Assess availability and access to addiction treatment centers and overdose reversal and identify underserved areas;
Measure the effectiveness of state prescription drug monitoring programs; and
Evaluate public messaging campaigns about prescription and illegal opioids, and identify best practices for drug prevention.
Treatment advocates and critics argue that the order is too passive in its focus on further study at time when actual treatment and recovery programs are needed. Existing efforts to provide funding for programs have also stalled under the Trump Administration. Last year, as part of the 21st Century Cures Act, Congress allocated $1 billion for states to expand addiction services, but nearly four months since the funding became available, it has still not been allocated to the states.
The legislative branch is also taking steps to address the opioid crisis on the federal level. Earlier this month, Representative Morgan Griffith (R-VA) introduced the Abuse-Deterrent Opioids Plan for Tomorrow Act (US H.R.2025). The bill makes a very technical amendment to the Food, Drug, and Cosmetic Act (§ 505(c)(3)(E)) to address an exclusivity-blocking issue (additional details are available here). The intent is to increase competition among pharmaceutical companies in order to drive down the price of ADF drugs.
Last year, Congress passed the Comprehensive Addiction and Recovery Act (CARA) to address the opioid crisis. According to Senator Tim Kaine (D-VA), securing funding for CARA’s policy goals — including prevention, treatment, and recovery programs — will be a major part of the upcoming budget battle.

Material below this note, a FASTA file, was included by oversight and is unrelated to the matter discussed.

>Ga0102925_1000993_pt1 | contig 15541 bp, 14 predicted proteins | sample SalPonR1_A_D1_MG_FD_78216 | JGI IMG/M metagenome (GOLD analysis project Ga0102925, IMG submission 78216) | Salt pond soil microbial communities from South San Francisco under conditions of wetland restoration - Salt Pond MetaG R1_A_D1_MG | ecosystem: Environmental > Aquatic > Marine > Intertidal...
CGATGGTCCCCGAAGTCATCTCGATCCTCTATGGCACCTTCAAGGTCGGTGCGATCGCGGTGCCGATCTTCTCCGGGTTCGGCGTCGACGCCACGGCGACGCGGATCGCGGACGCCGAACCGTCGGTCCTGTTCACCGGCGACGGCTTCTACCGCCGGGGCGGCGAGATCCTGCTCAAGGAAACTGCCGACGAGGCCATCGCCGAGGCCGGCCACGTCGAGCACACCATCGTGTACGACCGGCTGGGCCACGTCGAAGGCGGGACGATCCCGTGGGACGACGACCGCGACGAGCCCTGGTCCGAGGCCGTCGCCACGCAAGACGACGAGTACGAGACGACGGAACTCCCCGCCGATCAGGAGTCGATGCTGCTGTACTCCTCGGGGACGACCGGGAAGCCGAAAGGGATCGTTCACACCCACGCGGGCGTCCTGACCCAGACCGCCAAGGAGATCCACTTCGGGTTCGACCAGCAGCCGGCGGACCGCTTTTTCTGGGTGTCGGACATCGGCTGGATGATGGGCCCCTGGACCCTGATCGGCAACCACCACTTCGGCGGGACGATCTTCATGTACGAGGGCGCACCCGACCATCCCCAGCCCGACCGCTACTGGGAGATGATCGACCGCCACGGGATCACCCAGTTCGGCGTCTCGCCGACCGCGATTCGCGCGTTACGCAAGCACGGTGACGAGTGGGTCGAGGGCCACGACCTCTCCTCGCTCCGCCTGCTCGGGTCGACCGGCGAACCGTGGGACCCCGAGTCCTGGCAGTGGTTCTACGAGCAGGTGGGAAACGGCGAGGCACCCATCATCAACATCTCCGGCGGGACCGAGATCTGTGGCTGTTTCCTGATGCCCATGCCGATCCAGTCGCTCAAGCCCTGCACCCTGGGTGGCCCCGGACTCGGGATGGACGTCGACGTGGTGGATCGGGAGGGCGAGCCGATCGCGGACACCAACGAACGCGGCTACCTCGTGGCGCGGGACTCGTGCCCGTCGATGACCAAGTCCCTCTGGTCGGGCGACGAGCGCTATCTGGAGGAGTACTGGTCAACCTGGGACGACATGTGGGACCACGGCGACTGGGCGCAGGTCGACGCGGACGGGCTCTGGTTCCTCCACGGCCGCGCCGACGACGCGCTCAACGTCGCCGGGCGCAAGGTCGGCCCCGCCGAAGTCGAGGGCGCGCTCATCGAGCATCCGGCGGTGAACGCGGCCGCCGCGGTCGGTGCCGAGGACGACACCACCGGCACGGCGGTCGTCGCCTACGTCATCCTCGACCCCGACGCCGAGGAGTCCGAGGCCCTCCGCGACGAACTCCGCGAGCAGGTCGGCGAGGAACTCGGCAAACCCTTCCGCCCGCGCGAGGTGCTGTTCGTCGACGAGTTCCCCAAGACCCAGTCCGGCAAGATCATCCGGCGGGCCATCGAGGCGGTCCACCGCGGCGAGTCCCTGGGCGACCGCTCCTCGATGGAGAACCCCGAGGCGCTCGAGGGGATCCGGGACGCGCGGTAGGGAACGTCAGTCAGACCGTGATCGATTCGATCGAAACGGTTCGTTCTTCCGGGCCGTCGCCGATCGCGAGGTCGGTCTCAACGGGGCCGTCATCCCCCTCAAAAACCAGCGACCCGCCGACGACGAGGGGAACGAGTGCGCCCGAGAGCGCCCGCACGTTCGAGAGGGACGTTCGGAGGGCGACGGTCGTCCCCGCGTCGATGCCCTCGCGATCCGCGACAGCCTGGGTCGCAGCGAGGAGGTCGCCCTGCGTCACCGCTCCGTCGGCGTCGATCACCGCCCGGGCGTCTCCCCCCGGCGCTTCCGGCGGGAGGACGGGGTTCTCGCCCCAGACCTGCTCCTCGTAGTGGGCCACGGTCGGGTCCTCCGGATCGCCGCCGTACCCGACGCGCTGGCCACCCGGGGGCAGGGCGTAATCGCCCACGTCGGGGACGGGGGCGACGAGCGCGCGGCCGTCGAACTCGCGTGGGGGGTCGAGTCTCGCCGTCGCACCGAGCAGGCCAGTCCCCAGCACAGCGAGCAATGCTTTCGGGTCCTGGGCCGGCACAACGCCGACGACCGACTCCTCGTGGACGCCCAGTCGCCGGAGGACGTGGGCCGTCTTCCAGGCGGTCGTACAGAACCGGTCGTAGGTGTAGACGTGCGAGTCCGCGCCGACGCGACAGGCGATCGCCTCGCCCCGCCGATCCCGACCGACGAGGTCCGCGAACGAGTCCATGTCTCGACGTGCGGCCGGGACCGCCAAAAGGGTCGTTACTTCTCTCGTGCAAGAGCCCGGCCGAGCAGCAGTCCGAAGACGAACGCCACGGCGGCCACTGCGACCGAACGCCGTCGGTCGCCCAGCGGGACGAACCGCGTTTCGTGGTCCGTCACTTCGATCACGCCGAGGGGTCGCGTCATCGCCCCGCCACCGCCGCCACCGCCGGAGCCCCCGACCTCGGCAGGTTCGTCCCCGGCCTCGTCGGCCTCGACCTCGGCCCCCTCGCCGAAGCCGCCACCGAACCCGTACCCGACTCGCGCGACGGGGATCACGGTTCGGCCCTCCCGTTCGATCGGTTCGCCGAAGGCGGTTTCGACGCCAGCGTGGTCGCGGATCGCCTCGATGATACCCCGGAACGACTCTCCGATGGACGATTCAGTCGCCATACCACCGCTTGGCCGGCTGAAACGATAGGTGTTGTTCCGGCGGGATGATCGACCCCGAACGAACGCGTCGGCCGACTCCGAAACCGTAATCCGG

No Easy Solutions
Policymakers on both the state and federal levels will continue to address the opioid abuse epidemic. A recent Washington Post-Kaiser Family Foundation survey found that “one-third of Americans who have taken prescription opioids for at least two months say they became addicted to, or physically dependent on, the powerful painkillers.” But there are no easy solutions to the opioid epidemic. “This is one of those problems that society has to manage,” says Thomas McLellan, former Deputy Director of the White House Office of National Drug Control Policy. “You can’t do away with it. Not with 70 million older Americans who vote and are aging and need them. You can’t ban them.”